The Town of ‘Ezariyeh
Contributed by This Week In Palestine on 30.07.2007:
By Saleh Abu Damous
The present-day town of ‘Ezariyeh is the ancient village of Bethany that dates to the sixth century BC. It is also the biblical village that Jesus chose as a refuge from the crowded city of Jerusalem. He often went there to visit his friends – Lazarus and his two sisters, Martha and Mary, Simon the leper, who warmly welcomed Jesus, and others.
In many ways, ‘Ezariyeh is an open book where one can read on the pages of its many layers of soil the rich history of the past millennia. Some of the caves and ruins that reveal the ancient past still exist in some areas, notably on the grounds of the Nigrizia Sisters’ convent. Throughout Bethany, one comes across the ruins of Byzantine-era churches, the remnants of mosaics, fortresses, and towers, and other signs of various eras – Crusader, Islamic, Ottoman, etc.
A number of religious communities now populate the town of ‘Ezariyeh, some of whom provide much-needed social services for the Palestinian community. There are the Franciscans, the Greek Orthodox, the Russian Orthodox, the Nigrizia Italian Sisters, the Passionists, and the French sisters. They provide school facilities and a range of programmes for young children and the elderly.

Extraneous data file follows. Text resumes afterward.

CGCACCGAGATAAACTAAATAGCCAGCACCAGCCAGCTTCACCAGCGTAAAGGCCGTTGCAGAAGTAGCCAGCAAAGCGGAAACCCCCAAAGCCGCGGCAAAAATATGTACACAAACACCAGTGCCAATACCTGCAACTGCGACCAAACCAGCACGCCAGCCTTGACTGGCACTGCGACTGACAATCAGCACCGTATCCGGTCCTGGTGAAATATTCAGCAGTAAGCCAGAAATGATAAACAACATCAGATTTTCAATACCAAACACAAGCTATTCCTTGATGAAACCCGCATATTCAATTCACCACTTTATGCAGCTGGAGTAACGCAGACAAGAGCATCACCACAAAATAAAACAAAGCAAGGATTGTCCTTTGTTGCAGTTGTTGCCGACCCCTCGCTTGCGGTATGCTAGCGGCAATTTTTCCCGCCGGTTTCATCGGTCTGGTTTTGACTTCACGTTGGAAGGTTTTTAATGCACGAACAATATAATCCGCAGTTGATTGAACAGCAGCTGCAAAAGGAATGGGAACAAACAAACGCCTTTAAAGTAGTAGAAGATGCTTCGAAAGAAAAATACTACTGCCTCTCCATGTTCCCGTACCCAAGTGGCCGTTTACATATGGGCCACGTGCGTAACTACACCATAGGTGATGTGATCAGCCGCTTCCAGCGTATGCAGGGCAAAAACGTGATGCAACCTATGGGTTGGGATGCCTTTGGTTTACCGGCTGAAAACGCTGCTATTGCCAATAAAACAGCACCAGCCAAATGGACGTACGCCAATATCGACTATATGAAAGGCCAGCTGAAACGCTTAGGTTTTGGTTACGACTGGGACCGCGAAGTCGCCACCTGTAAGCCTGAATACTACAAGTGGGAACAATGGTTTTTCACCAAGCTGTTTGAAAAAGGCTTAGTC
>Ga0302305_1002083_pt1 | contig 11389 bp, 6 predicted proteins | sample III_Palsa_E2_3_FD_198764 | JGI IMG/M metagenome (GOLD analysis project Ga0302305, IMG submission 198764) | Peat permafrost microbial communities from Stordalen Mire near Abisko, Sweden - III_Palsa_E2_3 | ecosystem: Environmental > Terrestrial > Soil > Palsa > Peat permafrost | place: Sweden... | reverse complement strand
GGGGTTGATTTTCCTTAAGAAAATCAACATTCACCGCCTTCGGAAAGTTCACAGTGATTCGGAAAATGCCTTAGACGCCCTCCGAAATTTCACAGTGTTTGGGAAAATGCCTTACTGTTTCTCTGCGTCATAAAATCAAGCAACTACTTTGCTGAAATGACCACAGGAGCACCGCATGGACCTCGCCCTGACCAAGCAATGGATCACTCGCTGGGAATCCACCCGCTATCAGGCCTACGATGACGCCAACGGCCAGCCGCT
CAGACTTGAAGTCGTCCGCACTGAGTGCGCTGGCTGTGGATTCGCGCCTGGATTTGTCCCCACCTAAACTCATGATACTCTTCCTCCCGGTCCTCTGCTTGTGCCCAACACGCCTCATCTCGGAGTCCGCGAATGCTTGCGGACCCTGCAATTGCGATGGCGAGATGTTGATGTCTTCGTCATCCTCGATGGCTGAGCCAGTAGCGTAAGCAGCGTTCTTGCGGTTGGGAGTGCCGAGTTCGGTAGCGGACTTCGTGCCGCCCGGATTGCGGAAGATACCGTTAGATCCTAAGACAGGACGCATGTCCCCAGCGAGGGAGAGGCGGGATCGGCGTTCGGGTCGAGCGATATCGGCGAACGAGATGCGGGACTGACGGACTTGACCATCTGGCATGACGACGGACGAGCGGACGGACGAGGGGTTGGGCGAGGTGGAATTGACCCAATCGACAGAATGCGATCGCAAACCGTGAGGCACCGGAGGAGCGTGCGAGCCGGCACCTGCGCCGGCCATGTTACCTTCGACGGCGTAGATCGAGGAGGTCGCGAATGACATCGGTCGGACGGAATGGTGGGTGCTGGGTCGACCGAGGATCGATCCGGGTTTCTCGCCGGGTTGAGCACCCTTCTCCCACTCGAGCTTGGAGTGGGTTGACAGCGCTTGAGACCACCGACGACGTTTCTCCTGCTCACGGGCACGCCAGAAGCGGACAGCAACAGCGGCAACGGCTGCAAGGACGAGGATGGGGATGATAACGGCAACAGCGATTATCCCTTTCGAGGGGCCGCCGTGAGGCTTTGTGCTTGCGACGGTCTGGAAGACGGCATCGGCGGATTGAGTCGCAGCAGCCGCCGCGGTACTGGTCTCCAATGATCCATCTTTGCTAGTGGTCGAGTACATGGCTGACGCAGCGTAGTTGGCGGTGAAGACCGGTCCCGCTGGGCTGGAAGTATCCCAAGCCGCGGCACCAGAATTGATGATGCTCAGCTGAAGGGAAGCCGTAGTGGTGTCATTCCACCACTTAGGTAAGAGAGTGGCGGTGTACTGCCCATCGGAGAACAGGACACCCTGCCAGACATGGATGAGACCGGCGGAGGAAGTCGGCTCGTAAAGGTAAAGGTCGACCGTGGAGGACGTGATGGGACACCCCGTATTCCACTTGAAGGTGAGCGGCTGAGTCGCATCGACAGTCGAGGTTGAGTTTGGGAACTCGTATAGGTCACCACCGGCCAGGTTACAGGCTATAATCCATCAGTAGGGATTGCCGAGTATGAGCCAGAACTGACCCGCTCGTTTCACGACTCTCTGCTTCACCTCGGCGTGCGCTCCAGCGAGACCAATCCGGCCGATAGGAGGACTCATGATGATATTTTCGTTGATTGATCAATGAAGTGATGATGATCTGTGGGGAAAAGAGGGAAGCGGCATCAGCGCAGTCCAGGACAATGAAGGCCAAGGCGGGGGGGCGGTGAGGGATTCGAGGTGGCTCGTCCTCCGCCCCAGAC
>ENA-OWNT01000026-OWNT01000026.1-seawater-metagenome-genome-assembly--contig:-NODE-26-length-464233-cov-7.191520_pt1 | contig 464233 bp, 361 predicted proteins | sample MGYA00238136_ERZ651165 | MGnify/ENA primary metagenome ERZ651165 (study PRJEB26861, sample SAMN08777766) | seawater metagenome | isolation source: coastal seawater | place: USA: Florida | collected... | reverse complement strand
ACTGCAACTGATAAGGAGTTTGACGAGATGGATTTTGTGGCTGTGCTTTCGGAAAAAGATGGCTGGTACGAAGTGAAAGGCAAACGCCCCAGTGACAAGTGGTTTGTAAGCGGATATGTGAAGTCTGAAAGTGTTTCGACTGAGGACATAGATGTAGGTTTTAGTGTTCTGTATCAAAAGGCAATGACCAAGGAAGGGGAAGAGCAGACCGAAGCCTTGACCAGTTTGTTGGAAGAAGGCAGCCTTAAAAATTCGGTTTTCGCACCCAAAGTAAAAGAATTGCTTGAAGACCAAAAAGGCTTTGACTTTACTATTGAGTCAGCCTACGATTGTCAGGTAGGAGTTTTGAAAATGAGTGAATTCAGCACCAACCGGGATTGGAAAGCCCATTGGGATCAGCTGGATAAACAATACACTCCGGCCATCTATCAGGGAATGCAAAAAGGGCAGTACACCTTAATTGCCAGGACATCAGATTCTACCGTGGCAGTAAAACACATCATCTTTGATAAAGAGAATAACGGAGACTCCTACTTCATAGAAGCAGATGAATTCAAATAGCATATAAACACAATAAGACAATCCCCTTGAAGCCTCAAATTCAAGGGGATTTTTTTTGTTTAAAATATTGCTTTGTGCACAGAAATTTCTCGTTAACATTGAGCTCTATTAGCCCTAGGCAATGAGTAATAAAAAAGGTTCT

Recently life has become very difficult for the mostly Moslem inhabitants of ‘Ezariyeh. The Separation Wall now surrounds the town and isolates it from Jerusalem, its lifeline. Medical services, schools, and shopping areas that were once easily accessible from ‘Ezariyeh are now impossible to reach. What was once a thriving town has become a prison. This reality threatens the very life of the town and its inhabitants.
As ‘Ezariyeh is also the site where Christians commemorate the raising of Lazarus, Jesus’ friend, from the dead, the people of ‘Ezariyeh appeal to their friends near and far to help create another miracle: the raising of ‘Ezariyeh from the dead!
Saleh Abu Damous
‘Ezariyeh Local Council, Public Relations Department
This Week in Palestine